China's Uighur Problem Flares, Even As Hong Kong Fades

Beijing's massive internment and surveillance of Muslims comes under scrutiny.


After suffering a rebuke from demonstrators in Hong Kong last month, Beijing now faces increased scrutiny of its incarceration and reeducation of ethnic Uighurs in the autonomous region of Xinjiang in the northwest. New reports from Vice News and the BBC detailed the extent of the surveillance, forced family separations, and internment of at least one million Muslims, most of whom are ethnic Uighurs. Predata signals show that attention to internal security issues in China is the highest it has been in years — an unwelcome trend for the ruling Communist Party. 

Last week, online attention to subjects related to internal security in China — such as law enforcement agencies, unrest, and separatism — hit its highest level in years. The key drivers of the signal relate to Xinjiang, with the highest levels of activity on Chinese-language web pages about the Turkistan Islamic Party, an Islamic extremist organization founded by Uighur jihadists in Xinjiang, and the 2009 Urumqi riots, a series of violent clashes between security forces, Uighurs, and Han Chinese in the capital of Xinjiang that left nearly 200 dead. Last week was the tenth anniversary of the riots, a fact that likely drove interest in the subject, as well.


The last time the signal hit such a high level, the focus was also on the Uighur minority. In August 2016, the signal spiked after the Xinjiang regional government passed a harsh counterterrorism law that rights groups said was explicitly aimed at suppressing the Uighurs. Beijing restricts access to and information coming from the province; the increased scrutiny is clearly not in the interest of the Chinese Communist Party.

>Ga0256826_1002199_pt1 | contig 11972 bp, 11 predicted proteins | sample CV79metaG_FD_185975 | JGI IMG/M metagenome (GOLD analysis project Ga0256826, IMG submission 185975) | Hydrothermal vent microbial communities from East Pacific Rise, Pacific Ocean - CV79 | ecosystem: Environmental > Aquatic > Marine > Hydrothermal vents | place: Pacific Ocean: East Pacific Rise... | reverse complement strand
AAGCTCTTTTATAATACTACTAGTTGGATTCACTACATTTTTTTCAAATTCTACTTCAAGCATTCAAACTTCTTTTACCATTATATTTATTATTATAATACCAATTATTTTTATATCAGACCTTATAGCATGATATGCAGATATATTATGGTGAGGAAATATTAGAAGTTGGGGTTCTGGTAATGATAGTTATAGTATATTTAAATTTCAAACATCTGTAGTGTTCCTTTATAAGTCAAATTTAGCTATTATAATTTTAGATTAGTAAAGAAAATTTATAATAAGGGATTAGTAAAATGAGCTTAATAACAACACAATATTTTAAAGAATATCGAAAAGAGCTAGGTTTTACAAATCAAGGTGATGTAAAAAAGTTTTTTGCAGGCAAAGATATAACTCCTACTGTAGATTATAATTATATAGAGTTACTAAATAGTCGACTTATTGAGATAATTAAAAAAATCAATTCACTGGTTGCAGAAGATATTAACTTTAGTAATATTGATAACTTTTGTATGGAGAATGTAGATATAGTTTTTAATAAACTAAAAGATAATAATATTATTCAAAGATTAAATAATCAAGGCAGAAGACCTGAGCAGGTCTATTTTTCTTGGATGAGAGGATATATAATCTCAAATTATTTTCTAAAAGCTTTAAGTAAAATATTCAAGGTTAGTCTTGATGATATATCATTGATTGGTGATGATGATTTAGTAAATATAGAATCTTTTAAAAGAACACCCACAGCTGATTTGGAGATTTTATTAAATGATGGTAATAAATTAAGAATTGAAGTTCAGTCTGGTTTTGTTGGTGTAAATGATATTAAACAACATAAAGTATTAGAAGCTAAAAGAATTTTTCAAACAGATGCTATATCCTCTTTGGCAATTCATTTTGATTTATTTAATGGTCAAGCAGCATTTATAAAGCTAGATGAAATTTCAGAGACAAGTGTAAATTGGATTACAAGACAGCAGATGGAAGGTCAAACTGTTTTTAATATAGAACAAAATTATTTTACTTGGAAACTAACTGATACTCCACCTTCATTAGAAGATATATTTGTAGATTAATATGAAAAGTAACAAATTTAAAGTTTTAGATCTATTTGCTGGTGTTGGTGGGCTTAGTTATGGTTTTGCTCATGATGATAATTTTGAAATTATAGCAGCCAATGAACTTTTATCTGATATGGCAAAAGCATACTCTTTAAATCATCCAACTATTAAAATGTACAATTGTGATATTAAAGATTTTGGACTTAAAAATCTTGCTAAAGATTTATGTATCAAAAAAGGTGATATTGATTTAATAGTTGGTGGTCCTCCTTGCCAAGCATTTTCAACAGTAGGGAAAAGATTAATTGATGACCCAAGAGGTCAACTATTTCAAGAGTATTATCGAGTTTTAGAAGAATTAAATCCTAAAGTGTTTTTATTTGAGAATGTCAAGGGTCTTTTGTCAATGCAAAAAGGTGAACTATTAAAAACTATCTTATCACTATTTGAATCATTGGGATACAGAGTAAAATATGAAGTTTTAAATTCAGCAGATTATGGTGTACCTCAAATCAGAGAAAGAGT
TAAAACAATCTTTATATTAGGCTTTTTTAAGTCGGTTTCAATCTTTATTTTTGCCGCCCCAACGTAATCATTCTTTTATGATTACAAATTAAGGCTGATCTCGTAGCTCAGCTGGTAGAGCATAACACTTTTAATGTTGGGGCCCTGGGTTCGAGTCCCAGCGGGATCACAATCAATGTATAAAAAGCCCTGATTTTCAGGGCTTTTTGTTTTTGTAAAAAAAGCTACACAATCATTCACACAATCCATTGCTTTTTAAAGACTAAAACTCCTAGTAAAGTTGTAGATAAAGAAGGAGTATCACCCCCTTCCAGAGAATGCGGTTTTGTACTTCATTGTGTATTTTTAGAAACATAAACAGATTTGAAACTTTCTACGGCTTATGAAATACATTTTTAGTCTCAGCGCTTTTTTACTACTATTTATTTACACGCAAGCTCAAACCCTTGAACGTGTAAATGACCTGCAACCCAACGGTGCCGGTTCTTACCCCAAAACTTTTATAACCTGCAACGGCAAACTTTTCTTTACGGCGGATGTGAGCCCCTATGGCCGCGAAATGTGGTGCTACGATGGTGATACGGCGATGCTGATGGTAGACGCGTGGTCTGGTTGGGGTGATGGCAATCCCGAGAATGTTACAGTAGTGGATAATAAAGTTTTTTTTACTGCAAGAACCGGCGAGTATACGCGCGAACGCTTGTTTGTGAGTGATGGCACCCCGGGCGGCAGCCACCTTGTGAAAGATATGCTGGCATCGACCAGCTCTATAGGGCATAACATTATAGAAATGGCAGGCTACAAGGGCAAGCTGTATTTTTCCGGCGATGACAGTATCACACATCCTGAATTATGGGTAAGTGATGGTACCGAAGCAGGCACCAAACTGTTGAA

Meanwhile, as online attention toward Xinjiang increases, interest in Hong Kong has faded. Protests of more than 1 million in mid-June forced the government to suspend an extradition bill that would have enabled mainland courts, overseen by the Communist Party, to try Hong Kong residents. Even after the bill was postponed, online attention to Hong Kong politics and government remained high and anti-government protests continued.

Recently, however, online activity on English- and Chinese-language web pages related to the politics and government of Hong Kong has fallen dramatically. Even when demonstrators stormed and vandalized the Hong Kong legislative council building on July 1, no increase in online attention resulted. 


Protests and anti-government activity may very well continue in Hong Kong; but for now at least, the demonstrators have faded from the global spotlight.